Everything’s made to be broken (Except my industrial-level CD storage case) 

I was such a sensitive teenager. The wind could blow clear through me and take with it some angsty dust from my bones, I was a poem in the style of Bon Iver lyrics. But I was always this way. As a kid I was often found with my headphones on and my CD player in my lap. I carried my Fellowes EXO Shock Absorbing CD case with me everywhere. My player of choice was a Sony discman Sports edition, black and yellow like a bumble bee with a hefty locking clasp on the lefthand side which kept your discs securely in place. It was full of magical anti-skip technology (for we remember the days before the anti-skip, may they rest in peace). 

Between my sport-locked CD player and my “shock absorbing” CD case I was ready for any disaster that could befall a middle schooler – most of these envisioned as, apparently, dropping my entire CD collection out of a five-story building. This collection got started when my mom decided on one of those mail-order subscription services. We were a little behind the times. We still had cassette tapes, many with songs recorded from the radio that were interrupted by some daytime DJ. Everyone else had CDs, they sold CDs at Walmart, even our new car had a CD player in it! So, we picked a bunch of things from a catalogue that would arrive one by one over the next year: Journey, Three Dog Night, Prince, Fleetwood Mac, Billy Joel, and my top choices involved the Goo Goo Dolls, Hanson, and Savage Garden (it was the late 90s, leave me alone).  I played Dizzy Up the Girl so many times I’m surprised it didn’t split in half.

For many years following my parents’ divorce I spent every other weekend shuttled, by law, to my father for his visitations. I learned somewhere in the middle that keeping my headphones on kept the noise out. That EXO case followed me everywhere: school, the mall, the playground, the bus, the courtroom, the hospital, the car, my father’s house, my father’s apartment, my father’s trailer. It followed me into my Jeep when I could finally take myself where I wanted to go. It was as sturdy as promised. When I started making my own money as a teenager and I bought my first sound system I was so very proud. By “sound system” I mean “big ass CD player with 3-disc changing technology”, the genesis of my first shuffle playlist. Come to my house after school, we’ll lay on the floor and listen to my anti-anxiety mix, baby. I’ve been doing this since I was 10, I’m a seasoned pro, you’re in good hands. There will be carefully crafted afternoon tunes from my collection to your ears. Love, Brittany.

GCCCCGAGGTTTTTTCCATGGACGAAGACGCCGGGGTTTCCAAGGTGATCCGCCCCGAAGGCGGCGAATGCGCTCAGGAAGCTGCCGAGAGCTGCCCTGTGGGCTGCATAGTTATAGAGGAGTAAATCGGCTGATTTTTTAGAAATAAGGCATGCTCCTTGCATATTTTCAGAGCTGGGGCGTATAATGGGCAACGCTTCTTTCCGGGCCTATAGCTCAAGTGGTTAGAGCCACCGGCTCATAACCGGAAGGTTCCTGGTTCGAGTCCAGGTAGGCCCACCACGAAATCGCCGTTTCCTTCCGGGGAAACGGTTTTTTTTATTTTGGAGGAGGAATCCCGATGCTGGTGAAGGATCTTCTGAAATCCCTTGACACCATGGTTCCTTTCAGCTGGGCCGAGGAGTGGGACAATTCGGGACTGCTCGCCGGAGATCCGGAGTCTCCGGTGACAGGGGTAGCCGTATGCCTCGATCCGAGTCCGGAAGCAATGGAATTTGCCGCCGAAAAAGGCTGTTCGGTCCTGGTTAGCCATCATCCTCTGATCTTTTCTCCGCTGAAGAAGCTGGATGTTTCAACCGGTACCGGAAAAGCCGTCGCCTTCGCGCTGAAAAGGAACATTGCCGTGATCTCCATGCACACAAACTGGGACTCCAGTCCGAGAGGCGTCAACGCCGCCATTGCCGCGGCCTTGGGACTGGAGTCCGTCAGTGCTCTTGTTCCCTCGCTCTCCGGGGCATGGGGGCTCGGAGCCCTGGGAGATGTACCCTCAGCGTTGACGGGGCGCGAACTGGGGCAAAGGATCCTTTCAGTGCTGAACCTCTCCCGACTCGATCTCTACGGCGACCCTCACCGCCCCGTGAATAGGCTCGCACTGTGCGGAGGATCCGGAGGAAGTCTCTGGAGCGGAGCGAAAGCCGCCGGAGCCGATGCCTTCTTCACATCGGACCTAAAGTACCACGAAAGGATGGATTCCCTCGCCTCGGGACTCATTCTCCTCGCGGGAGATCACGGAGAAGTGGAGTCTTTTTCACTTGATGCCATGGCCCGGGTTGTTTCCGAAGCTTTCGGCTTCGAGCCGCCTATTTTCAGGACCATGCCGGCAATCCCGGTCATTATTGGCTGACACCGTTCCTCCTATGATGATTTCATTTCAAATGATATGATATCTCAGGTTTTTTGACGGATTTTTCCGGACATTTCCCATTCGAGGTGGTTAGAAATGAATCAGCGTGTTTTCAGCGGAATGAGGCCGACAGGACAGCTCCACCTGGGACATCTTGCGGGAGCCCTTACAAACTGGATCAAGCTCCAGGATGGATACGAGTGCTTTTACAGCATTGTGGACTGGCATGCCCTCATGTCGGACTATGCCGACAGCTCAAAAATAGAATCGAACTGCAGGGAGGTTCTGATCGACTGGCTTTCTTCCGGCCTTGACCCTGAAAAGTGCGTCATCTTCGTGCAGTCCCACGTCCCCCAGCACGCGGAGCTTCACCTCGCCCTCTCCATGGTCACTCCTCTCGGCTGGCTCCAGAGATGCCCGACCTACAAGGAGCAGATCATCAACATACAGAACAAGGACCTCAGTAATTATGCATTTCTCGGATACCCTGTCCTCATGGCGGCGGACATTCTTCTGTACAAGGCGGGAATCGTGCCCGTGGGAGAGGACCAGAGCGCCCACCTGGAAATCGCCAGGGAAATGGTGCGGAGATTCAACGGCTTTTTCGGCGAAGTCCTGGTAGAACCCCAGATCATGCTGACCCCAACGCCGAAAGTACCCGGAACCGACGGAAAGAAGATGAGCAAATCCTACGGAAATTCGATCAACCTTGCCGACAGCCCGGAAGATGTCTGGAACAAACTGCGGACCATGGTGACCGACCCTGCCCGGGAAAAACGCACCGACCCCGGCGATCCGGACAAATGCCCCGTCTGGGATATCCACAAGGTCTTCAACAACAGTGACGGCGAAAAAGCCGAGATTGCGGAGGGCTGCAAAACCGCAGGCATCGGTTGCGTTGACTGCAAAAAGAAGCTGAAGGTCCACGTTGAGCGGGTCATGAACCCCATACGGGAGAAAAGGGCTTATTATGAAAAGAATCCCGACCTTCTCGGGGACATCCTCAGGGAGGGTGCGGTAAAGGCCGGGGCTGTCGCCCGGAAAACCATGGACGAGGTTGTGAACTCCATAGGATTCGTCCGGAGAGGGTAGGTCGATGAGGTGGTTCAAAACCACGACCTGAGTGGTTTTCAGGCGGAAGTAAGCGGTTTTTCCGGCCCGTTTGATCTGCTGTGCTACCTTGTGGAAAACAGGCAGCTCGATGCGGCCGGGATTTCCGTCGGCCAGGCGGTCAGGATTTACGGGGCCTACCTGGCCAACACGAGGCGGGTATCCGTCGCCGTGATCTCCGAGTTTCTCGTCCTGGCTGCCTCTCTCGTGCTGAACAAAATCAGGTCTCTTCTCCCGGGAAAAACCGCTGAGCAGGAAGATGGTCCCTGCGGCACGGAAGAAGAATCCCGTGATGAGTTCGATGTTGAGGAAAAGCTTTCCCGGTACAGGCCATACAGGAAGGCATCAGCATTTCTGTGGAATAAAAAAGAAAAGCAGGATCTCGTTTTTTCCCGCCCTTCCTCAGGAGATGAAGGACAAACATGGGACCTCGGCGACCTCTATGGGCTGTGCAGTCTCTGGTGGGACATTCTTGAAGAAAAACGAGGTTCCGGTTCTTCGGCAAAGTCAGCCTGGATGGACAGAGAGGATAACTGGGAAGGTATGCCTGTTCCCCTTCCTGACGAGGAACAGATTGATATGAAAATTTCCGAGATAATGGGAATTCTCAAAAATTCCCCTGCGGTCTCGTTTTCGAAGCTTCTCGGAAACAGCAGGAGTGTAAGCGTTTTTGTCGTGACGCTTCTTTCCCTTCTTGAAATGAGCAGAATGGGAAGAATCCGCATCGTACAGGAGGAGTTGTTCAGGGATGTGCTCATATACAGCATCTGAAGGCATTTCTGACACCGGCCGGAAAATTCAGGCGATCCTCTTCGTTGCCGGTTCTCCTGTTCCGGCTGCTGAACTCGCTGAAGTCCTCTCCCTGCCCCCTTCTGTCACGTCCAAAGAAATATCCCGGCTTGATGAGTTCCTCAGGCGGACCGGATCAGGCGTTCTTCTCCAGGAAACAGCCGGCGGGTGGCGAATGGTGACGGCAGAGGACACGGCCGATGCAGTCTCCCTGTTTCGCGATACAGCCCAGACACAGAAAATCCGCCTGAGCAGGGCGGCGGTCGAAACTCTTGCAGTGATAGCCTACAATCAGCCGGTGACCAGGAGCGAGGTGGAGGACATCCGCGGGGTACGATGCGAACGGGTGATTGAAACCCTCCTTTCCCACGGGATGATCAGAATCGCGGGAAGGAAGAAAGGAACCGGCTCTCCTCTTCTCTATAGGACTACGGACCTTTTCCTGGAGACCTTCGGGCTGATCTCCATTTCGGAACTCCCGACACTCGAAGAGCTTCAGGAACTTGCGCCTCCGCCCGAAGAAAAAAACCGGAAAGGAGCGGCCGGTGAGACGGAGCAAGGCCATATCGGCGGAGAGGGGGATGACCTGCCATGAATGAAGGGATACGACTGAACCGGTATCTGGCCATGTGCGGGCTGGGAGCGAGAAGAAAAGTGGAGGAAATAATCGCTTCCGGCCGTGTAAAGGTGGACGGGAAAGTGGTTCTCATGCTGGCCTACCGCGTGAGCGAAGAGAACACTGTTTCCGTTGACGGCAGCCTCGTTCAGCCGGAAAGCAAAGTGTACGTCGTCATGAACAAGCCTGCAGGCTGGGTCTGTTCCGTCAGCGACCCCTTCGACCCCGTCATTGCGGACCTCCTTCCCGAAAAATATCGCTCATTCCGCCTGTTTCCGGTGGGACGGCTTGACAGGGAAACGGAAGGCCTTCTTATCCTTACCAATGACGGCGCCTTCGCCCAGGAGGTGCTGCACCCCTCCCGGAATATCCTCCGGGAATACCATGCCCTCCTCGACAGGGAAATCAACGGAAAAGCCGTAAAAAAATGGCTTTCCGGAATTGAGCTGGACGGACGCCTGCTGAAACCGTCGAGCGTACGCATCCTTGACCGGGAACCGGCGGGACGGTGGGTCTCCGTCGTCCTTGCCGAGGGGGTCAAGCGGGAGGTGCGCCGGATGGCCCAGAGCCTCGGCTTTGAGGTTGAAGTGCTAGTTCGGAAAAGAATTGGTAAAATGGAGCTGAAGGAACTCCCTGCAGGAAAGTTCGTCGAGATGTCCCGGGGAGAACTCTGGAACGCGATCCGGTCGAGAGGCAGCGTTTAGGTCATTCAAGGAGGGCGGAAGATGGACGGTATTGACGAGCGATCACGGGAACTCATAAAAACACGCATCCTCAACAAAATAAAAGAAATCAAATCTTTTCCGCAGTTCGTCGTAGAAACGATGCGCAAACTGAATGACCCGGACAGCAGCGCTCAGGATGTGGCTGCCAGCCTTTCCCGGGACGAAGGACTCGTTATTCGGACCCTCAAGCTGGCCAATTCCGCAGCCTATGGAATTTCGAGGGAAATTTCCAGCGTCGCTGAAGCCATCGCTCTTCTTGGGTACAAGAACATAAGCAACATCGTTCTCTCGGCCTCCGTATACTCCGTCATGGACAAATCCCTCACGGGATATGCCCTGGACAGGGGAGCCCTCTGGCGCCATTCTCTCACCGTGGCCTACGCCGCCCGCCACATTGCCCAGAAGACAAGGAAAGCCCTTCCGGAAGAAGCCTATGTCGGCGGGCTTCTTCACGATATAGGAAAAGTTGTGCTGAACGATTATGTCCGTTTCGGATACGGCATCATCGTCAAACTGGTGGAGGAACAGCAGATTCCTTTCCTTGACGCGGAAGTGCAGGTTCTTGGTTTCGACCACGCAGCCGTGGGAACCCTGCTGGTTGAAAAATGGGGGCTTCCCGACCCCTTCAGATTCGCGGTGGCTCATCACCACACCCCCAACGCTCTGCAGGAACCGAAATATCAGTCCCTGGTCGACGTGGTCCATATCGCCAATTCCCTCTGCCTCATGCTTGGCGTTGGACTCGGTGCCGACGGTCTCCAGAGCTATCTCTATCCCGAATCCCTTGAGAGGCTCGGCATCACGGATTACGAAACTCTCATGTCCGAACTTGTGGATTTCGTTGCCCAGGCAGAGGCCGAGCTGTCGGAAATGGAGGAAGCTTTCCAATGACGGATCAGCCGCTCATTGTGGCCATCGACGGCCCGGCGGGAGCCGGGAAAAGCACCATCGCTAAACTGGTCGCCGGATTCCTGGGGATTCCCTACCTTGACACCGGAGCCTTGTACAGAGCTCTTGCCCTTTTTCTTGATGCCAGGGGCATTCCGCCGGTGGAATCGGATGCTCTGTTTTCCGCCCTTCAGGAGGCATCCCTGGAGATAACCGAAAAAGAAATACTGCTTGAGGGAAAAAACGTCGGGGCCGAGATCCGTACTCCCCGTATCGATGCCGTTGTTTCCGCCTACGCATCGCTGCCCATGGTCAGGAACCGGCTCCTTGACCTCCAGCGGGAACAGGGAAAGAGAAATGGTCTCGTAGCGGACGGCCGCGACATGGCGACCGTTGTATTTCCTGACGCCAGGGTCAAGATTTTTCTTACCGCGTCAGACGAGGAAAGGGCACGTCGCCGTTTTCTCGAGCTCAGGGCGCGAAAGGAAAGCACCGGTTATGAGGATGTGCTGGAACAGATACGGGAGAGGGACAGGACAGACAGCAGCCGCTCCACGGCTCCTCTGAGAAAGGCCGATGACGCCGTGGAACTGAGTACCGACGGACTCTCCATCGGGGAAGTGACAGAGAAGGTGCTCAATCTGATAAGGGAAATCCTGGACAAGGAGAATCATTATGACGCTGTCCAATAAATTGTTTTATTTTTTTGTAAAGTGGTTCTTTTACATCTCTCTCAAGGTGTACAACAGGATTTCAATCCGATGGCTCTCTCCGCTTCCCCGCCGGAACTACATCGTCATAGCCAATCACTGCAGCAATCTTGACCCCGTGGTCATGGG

Brittany Thomas is a queer writer born and raised in upstate New York who currently lives in London. Her writing appears or is forthcoming in Bullshit LitJAKEScrawl PlaceThe Daily Drunk Magazine, and Queerlings.  You can find her on Twitter @britomatic.

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